The requirement for both bmf and p53 to mediate the most potent apoptotic response to the vorinostat/ABT-737 combination was showed using Eμ-myc/Bcl-2 lymphomas with knockout or knockdown of bmf and a concomitant loss of p53 function. Our data are consistent with a model whereby Bmf induction is important for vorinostat to “prime” cells for apoptosis mediated by ABT-737, whereas p53 activity lowers the “apoptotic threshold” by maintaining elevated levels of noxa and possibly puma. These data provide important mechanistic insight into the molecular events necessary for vorinostat to function synergistically with ABT-737. Moreover, our finding that Bmf was more important than was Bim, for priming of Eμ-myc/Bcl-2 lymphoma cells by vorinostat for ABT-737–induced apoptosis was unexpected, given that Bim has broader binding specificity for prosurvival Bcl-2 proteins than does Bmf and, unlike Bmf, Bim has been reported to directly activate Bax and Bak (40). This indicates that it is not simply induction of any BH3-only gene that “primes” cells for apoptosis mediated by ABT-737, but rather specific BH3-only proteins, or combinations of BH3-only proteins may be required for this process. This hypothesis is in agreement with recent studies by Letai and colleagues that described “priming” as specific competitive interactions between 2 subclasses of BH3-only proteins based on their ability to directly bind Bak and Bax (activators) or compete for binding of prosurvival Bcl-2 family members (sensitizers). Letai and colleagues suggested that primed cells undergo apoptosis via specific release of activator BH3-only members allowing oligomerization of Bax and/or Bak (40).
Different ABT-737–sensitizing agents likely engage specific BH3-only proteins to synergize with ABT-737, presumably in a cell-type specific manner. Thus, in different cell types across and within species there are particular requirements for expression of activator BH3-only members such as Bim or sensitizer BH3-only members such as Bmf, with the relative number and levels of expression of BH3-only members from each subclass determining the state of cellular priming. This was apparent when comparing our results with those of Chen and colleagues who showed a requirement for Bim in mediating synergistic apoptosis by ABT-737 and SBHA (41), whereas we showed that Bim was dispensable for apoptosis induced by the vorinostst/ABT-737 combination. In addition, knockdown of NOXA attenuated the combined apoptotic effects of CPT-11 and ABT-737 in HCT16 cells but not in HT-29 cells whereas knockdown of NOXA equivalently suppressed the synergistic effects of bortezomib and ABT-737 in both cell lines (44).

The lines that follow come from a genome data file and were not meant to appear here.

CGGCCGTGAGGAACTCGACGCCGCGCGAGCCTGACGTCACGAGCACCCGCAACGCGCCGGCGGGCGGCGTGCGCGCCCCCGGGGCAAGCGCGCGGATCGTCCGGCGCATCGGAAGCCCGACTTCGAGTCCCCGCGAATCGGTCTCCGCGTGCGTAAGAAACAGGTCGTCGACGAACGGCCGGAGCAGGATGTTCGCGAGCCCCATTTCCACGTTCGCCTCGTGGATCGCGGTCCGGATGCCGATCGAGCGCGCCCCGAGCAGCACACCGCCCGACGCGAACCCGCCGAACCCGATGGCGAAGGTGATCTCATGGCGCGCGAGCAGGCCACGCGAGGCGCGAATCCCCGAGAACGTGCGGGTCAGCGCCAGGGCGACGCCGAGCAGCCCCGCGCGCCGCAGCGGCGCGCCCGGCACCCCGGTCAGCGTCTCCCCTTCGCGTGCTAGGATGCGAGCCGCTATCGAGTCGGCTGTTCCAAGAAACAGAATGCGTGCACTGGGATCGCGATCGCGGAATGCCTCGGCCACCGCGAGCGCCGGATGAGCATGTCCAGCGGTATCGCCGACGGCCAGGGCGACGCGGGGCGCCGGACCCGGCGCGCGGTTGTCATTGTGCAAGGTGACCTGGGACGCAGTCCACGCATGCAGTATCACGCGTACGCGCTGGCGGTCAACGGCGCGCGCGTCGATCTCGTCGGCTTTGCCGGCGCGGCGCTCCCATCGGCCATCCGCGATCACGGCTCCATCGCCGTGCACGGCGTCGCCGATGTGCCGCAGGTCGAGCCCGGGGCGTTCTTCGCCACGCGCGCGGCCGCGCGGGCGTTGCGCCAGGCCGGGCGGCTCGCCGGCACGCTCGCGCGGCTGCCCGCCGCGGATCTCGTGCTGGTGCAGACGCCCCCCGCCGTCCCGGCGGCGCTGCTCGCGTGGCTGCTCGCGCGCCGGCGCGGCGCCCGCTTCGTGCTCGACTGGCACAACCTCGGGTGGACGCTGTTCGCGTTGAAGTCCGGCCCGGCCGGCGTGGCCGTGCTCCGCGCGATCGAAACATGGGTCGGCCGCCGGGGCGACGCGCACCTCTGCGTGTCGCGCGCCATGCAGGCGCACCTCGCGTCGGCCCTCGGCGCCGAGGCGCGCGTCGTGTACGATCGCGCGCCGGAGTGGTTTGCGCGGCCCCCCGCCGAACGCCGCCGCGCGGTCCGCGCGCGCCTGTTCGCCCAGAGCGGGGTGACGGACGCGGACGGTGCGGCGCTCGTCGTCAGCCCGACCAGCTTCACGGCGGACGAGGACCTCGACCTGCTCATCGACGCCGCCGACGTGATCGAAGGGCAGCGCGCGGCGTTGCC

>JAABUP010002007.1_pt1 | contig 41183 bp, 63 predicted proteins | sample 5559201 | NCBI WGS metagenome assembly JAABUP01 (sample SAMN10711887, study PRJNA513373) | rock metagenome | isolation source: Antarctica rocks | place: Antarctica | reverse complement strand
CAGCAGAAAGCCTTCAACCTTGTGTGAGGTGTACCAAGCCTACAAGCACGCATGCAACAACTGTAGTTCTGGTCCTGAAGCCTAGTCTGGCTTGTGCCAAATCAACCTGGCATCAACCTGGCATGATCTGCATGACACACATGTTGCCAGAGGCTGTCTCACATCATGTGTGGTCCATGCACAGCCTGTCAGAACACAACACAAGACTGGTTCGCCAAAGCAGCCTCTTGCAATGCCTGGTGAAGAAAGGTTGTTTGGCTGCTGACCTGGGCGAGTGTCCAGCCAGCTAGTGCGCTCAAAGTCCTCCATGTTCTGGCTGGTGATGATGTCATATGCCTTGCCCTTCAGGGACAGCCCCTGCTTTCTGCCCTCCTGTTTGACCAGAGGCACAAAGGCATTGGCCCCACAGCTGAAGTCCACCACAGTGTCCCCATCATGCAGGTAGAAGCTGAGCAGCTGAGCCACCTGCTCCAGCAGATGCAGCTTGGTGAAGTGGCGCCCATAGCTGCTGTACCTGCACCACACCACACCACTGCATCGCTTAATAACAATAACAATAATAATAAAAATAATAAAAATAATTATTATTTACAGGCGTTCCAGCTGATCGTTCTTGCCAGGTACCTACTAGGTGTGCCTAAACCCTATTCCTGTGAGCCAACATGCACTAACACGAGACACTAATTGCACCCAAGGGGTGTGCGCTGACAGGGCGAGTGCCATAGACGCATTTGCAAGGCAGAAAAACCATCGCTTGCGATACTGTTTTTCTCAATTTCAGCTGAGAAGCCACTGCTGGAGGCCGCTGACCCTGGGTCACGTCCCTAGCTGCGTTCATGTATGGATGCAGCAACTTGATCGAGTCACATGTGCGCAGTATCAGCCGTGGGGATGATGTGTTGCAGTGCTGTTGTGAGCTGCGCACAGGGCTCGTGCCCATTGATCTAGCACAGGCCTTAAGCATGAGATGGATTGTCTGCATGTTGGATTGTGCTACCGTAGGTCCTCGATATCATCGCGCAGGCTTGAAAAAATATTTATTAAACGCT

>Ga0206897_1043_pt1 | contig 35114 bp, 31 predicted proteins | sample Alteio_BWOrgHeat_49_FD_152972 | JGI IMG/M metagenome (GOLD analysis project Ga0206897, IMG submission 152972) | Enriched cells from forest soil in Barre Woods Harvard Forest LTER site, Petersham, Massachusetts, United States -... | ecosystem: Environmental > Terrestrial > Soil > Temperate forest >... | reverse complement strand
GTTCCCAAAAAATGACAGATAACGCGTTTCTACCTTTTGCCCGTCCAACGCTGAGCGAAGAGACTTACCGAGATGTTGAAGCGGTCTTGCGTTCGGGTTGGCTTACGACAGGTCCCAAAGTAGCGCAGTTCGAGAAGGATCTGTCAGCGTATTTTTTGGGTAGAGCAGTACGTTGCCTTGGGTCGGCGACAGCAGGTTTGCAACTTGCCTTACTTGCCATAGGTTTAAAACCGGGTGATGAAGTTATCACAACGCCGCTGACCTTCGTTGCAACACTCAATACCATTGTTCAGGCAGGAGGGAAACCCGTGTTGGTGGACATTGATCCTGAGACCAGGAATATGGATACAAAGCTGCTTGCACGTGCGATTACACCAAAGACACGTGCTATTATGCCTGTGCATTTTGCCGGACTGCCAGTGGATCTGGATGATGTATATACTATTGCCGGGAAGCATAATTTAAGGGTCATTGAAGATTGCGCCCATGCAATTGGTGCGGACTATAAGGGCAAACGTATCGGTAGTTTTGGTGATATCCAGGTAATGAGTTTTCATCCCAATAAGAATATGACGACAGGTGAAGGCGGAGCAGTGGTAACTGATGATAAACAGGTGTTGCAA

These preclinical studies provide the most comprehensive functional link between tumor genotype and the apoptotic and therapeutic effects of HDACi combined with ABT-737. Our work provides the basis for the rational use of this combination in the clinic and identifies potential biomarkers such as HDACi-mediated induction of bmf and p53 status to putatively predict likely therapeutic efficacy.
Disclosure of Potential Conflicts of Interest
R.W. Johnstone: commercial research grant, Merck and Co. The other authors declared no potential conflicts of interest.
R.W. Johnstone is a Principal Research Fellow of the National Health and Medical Research Council of Australia (NHMRC) and supported by NHMRC Program and Project Grants, the Susan G. Komen Breast Cancer Foundation, the Prostate Cancer Foundation of Australia, Cancer Council Victoria, Victorian Breast Cancer Research Consortium, and the Australian Rotary Health Foundation. A. Villunger is supported by the AICR (grant no. 06-440) and the Austrian Science Fund (FWF). R.W. Johnstone received a collaborative research grant from Merck and Co. for research involving vorinostat.
The costs of publication of this article were defrayed in part by the payment of page charges. This article must therefore be hereby marked advertisement in accordance with 18 U.S.C. Section 1734 solely to indicate this fact.
We thank Drs David Huang, Andreas Strasser, Jerry Adams, Philippe Bouillet and Suzanne Cory from the Walter and Eliza Hall Institute for helpful advice and Eu-myc mice and cells. We thank Drs Scott Lowe, Ross Dickins, Saul Rosenberg, Steve Elmore, Alex Shoemaker and Victoria Richon for helpful advice and providing reagents. Vorinostat was kindly provided by Merck, ABT-737 was kindly provided by Abbott Laboratories. We would like to thank Dr Jessica Bolden, Ralph Rossi and Claudia Soratroi for discussions and technical help.
Note: Supplementary data for this article are available at Cancer Research Online (http://cancerres.aacrjournals.org/).
- Received September 8, 2010.
- Revision received February 25, 2011.
- Accepted March 3, 2011.
- ©2011 American Association for Cancer Research.